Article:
12:36am Monday 14 October 2019

SLU Studies Stroke Prevention after TIAs, or ‘Warning Strokes’

Salvador Cruz-Flores, M.D.

Salvador Cruz-Flores, M.D., M.P.H., professor of neurology and director of the Souers Stroke Institute at Saint Louis University, will lead the study at SLU.

“When patients have TIAs, we know that, too often, stroke may follow,” said Cruz-Flores. “With this study, we hope to learn whether giving patients clopidogrel, a medication used to inhibit blood clots, in combination with aspirin will lower their risk of a stroke, especially right after a TIA.”

TIAs, or “mini-strokes” likely affect between 250,000 and 350,000 people in the U.S. each year. Symptoms, which occur suddenly and usually go away within minutes, can include trouble speaking, headache, vision changes, and numbness, tingling, weakness, or paralysis, especially on one side of the body,

Usually caused by blood clots that temporarily block blood flow to the brain, TIAs differ from strokes because symptoms are temporary and usually do not leave permanent damage to the brain; however, those who experience them are at greater short-term risk of having a stroke, especially in the first few days following the TIA. This is true even when TIA patients are treated with aspirin, which is the current standard of care. There has been no large-scale trial to learn whether other medications can help TIA patients avoid a stroke.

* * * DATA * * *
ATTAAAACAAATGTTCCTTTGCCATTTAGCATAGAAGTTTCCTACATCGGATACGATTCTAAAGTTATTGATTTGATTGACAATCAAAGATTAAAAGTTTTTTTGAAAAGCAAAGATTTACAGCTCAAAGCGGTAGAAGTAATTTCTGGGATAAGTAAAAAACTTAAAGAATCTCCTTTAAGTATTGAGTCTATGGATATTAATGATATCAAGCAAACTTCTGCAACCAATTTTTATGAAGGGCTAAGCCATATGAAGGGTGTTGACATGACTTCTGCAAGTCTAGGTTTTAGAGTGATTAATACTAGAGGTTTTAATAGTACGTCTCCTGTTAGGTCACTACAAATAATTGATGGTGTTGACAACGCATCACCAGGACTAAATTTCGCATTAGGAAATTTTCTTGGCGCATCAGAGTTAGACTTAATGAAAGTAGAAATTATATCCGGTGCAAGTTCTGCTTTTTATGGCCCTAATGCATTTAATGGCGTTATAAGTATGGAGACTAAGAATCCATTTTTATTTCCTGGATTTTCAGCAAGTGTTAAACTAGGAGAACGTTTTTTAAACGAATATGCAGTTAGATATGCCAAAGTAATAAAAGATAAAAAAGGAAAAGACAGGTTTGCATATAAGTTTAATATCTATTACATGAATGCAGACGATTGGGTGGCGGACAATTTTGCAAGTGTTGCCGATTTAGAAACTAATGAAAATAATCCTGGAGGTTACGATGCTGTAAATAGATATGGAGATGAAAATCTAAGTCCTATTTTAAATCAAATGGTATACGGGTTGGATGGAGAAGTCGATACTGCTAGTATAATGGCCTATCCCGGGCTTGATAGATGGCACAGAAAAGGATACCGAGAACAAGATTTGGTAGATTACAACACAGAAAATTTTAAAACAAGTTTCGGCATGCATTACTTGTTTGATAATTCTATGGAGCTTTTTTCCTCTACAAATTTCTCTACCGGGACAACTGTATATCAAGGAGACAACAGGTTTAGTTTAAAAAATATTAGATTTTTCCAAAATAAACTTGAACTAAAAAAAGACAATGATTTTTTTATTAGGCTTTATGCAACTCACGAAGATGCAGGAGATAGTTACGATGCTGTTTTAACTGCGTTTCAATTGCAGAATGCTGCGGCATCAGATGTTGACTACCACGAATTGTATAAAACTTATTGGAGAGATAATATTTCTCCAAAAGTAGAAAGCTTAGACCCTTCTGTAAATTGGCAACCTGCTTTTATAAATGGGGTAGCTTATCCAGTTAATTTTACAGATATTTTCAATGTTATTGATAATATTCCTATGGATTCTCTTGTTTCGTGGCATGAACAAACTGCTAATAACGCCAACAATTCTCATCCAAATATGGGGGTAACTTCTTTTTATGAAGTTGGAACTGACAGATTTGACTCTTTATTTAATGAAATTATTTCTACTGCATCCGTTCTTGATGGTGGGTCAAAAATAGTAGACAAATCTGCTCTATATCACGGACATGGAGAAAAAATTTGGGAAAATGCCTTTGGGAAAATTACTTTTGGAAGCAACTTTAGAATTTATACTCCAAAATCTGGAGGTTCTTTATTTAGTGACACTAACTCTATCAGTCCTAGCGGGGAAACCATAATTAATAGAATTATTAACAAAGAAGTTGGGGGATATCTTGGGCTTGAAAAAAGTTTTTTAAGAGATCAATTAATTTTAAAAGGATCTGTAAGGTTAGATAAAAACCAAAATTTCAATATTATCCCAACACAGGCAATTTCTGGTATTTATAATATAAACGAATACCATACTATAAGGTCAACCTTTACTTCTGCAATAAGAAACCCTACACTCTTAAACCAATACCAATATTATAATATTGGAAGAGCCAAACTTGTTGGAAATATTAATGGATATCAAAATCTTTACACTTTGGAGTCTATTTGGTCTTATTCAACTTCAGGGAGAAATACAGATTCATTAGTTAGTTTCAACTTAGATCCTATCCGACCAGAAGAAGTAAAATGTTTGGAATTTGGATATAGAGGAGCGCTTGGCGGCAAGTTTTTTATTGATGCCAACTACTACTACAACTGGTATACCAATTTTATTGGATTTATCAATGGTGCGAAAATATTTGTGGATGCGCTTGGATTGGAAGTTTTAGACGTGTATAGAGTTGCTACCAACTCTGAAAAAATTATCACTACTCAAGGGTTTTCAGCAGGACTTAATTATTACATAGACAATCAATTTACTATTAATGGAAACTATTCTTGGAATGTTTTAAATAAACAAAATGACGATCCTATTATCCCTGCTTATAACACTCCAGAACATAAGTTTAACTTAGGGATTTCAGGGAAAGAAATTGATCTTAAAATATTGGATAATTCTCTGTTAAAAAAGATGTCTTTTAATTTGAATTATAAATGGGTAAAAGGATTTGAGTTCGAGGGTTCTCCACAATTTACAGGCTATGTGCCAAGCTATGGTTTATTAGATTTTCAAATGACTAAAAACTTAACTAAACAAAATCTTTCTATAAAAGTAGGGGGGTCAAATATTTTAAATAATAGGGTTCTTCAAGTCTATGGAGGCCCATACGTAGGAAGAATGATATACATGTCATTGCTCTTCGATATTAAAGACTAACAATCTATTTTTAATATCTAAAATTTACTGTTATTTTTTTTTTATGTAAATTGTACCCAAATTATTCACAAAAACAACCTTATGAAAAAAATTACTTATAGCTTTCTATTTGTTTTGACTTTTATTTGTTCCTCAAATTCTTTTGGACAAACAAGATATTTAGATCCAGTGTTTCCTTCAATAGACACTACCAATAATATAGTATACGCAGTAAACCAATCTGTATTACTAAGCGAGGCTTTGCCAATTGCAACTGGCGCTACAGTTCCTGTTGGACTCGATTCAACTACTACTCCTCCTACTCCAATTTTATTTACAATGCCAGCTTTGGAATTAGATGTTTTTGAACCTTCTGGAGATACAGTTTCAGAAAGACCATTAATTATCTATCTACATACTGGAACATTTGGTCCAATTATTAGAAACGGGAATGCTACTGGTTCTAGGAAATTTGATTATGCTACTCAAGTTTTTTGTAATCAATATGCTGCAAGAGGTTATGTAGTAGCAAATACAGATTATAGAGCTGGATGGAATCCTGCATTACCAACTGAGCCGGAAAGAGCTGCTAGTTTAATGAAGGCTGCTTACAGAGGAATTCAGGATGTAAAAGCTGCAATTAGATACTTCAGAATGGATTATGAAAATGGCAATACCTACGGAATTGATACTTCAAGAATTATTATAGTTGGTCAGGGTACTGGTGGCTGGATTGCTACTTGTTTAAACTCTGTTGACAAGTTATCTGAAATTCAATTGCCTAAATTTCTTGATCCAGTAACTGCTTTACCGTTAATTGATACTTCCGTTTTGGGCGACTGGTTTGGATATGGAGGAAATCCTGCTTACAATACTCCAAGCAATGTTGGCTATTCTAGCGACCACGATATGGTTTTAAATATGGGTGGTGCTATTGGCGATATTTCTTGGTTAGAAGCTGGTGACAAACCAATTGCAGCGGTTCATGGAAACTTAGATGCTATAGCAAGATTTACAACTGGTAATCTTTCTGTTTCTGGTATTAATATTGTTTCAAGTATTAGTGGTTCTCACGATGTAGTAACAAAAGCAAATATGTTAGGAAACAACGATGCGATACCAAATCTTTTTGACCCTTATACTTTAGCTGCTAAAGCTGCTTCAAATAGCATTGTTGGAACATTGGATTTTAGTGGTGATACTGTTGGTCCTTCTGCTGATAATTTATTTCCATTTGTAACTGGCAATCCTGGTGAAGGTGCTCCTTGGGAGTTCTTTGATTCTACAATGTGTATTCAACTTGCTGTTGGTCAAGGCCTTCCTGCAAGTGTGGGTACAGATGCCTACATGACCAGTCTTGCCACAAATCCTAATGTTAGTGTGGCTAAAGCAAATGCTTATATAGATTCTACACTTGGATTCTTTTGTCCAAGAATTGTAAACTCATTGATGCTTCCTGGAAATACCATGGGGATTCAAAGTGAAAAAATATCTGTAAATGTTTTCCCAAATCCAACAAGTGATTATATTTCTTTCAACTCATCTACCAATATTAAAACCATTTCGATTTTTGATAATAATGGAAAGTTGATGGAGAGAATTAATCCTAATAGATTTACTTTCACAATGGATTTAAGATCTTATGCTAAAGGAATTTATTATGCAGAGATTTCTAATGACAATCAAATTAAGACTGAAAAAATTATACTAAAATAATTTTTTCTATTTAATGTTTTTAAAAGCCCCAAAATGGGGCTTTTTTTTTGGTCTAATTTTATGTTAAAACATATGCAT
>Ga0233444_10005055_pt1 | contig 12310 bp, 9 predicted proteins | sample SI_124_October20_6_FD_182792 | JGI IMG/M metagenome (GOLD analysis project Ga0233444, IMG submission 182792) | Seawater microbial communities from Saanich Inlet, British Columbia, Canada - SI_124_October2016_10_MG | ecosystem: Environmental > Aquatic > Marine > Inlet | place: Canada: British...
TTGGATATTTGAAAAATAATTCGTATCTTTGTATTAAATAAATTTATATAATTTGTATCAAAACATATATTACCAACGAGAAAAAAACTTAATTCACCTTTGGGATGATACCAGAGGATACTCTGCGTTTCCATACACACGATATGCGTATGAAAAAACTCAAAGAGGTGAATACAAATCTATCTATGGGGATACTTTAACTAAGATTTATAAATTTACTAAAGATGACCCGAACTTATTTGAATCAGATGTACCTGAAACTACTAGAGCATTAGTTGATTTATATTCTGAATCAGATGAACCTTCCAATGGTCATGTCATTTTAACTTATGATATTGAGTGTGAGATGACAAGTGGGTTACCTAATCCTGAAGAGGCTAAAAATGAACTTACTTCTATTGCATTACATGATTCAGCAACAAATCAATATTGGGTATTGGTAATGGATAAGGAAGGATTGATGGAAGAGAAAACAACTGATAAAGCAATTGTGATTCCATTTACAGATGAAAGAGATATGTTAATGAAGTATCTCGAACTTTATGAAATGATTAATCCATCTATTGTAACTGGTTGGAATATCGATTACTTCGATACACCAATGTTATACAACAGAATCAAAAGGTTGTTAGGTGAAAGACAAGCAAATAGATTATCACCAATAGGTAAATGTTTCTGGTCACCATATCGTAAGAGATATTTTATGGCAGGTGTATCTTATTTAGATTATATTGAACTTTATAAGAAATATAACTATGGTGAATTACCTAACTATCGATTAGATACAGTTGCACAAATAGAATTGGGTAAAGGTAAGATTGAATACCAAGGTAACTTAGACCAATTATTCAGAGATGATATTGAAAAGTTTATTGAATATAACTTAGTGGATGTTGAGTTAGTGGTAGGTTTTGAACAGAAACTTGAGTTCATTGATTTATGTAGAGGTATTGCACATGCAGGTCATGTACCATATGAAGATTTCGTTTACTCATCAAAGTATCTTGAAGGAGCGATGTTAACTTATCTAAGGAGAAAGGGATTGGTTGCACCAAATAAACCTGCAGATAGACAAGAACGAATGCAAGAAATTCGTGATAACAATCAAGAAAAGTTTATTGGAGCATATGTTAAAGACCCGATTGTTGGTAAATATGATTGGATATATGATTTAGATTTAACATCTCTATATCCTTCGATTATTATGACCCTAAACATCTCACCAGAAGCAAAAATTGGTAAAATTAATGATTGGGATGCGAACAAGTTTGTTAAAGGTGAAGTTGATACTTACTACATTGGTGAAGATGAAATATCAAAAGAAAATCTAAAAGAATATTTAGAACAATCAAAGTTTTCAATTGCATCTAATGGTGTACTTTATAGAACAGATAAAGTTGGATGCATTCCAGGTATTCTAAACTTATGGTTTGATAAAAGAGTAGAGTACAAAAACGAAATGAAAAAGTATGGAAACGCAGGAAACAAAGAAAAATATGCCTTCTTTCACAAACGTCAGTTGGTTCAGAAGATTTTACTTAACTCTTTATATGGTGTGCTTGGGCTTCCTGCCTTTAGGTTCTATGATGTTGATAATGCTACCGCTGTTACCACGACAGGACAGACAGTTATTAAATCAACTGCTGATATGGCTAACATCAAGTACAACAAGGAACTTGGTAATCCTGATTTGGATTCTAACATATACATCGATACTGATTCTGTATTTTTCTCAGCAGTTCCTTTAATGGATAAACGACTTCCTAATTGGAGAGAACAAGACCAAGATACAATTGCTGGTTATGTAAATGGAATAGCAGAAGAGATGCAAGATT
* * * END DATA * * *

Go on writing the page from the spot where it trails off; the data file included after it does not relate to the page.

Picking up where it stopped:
Saint Louis University will enroll 30 patients in a clinical trial aimed at studying the drug clopidogrel. In the randomized, placebo-controlled trial, half will receive 600 mg of clopidogrel immediately, followed by 75 mg for 90 days. The other half will be given a placebo. In addition, all patients will receive aspirin and other standard of care treatment for TIA. Participation in the trial will begin shortly after the onset of a TIA, with the first medication or placebo being given to patients within 12 hours of their TIA symptoms.

To learn more about the study, call Saint Louis University at 314-977-4871.

Established in 1836, Saint Louis University School of Medicine has the distinction of awarding the first medical degree west of the Mississippi River. The school educates physicians and biomedical scientists, conducts medical research, and provides health care on a local, national and international level. Research at the school seeks new cures and treatments in five key areas: cancer, liver disease, heart/lung disease, aging and brain disease, and infectious disease.

Carrie Bebermeyer

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